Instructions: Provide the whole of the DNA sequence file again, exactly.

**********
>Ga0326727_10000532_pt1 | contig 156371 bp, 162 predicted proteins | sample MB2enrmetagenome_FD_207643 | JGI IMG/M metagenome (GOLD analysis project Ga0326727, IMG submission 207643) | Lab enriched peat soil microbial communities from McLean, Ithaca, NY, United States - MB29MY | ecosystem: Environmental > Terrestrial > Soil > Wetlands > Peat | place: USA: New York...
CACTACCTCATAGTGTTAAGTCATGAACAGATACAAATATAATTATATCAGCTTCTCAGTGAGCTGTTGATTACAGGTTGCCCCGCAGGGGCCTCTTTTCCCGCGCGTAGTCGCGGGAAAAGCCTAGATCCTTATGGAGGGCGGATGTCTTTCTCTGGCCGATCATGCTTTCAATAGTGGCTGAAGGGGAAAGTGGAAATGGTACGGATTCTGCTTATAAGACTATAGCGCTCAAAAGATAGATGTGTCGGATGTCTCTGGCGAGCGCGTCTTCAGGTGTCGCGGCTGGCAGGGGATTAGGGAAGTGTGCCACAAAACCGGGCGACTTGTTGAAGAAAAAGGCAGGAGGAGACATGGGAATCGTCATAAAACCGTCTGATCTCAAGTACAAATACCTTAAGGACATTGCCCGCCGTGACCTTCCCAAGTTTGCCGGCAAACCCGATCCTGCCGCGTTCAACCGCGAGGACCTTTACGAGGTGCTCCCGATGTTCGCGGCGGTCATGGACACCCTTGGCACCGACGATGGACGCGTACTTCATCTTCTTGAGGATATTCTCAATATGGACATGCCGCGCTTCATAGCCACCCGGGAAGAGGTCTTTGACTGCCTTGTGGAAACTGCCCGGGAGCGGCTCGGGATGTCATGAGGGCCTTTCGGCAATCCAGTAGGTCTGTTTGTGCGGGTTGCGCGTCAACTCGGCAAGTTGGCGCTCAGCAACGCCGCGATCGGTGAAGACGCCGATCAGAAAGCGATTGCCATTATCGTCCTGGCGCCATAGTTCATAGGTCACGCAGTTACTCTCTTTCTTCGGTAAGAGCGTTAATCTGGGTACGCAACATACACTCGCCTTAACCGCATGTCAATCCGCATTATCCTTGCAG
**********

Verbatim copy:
>Ga0326727_10000532_pt1 | contig 156371 bp, 162 predicted proteins | sample MB2enrmetagenome_FD_207643 | JGI IMG/M metagenome (GOLD analysis project Ga0326727, IMG submission 207643) | Lab enriched peat soil microbial communities from McLean, Ithaca, NY, United States - MB29MY | ecosystem: Environmental > Terrestrial > Soil > Wetlands > Peat | place: USA: New York...
CACTACCTCATAGTGTTAAGTCATGAACAGATACAAATATAATTATATCAGCTTCTCAGTGAGCTGTTGATTACAGGTTGCCCCGCAGGGGCCTCTTTTCCCGCGCGTAGTCGCGGGAAAAGCCTAGATCCTTATGGAGGGCGGATGTCTTTCTCTGGCCGATCATGCTTTCAATAGTGGCTGAAGGGGAAAGTGGAAATGGTACGGATTCTGCTTATAAGACTATAGCGCTCAAAAGATAGATGTGTCGGATGTCTCTGGCGAGCGCGTCTTCAGGTGTCGCGGCTGGCAGGGGATTAGGGAAGTGTGCCACAAAACCGGGCGACTTGTTGAAGAAAAAGGCAGGAGGAGACATGGGAATCGTCATAAAACCGTCTGATCTCAAGTACAAATACCTTAAGGACATTGCCCGCCGTGACCTTCCCAAGTTTGCCGGCAAACCCGATCCTGCCGCGTTCAACCGCGAGGACCTTTACGAGGTGCTCCCGATGTTCGCGGCGGTCATGGACACCCTTGGCACCGACGATGGACGCGTACTTCATCTTCTTGAGGATATTCTCAATATGGACATGCCGCGCTTCATAGCCACCCGGGAAGAGGTCTTTGACTGCCTTGTGGAAACTGCCCGGGAGCGGCTCGGGATGTCATGAGGGCCTTTCGGCAATCCAGTAGGTCTGTTTGTGCGGGTTGCGCGTCAACTCGGCAAGTTGGCGCTCAGCAACGCCGCGATCGGTGAAGACGCCGATCAGAAAGCGATTGCCATTATCGTCCTGGCGCCATAGTTCATAGGTCACGCAGTTACTCTCTTTCTTCGGTAAGAGCGTTAATCTGGGTACGCAACATACACTCGCCTTAACCGCATGTCAATCCGCATTATCCTTGCAG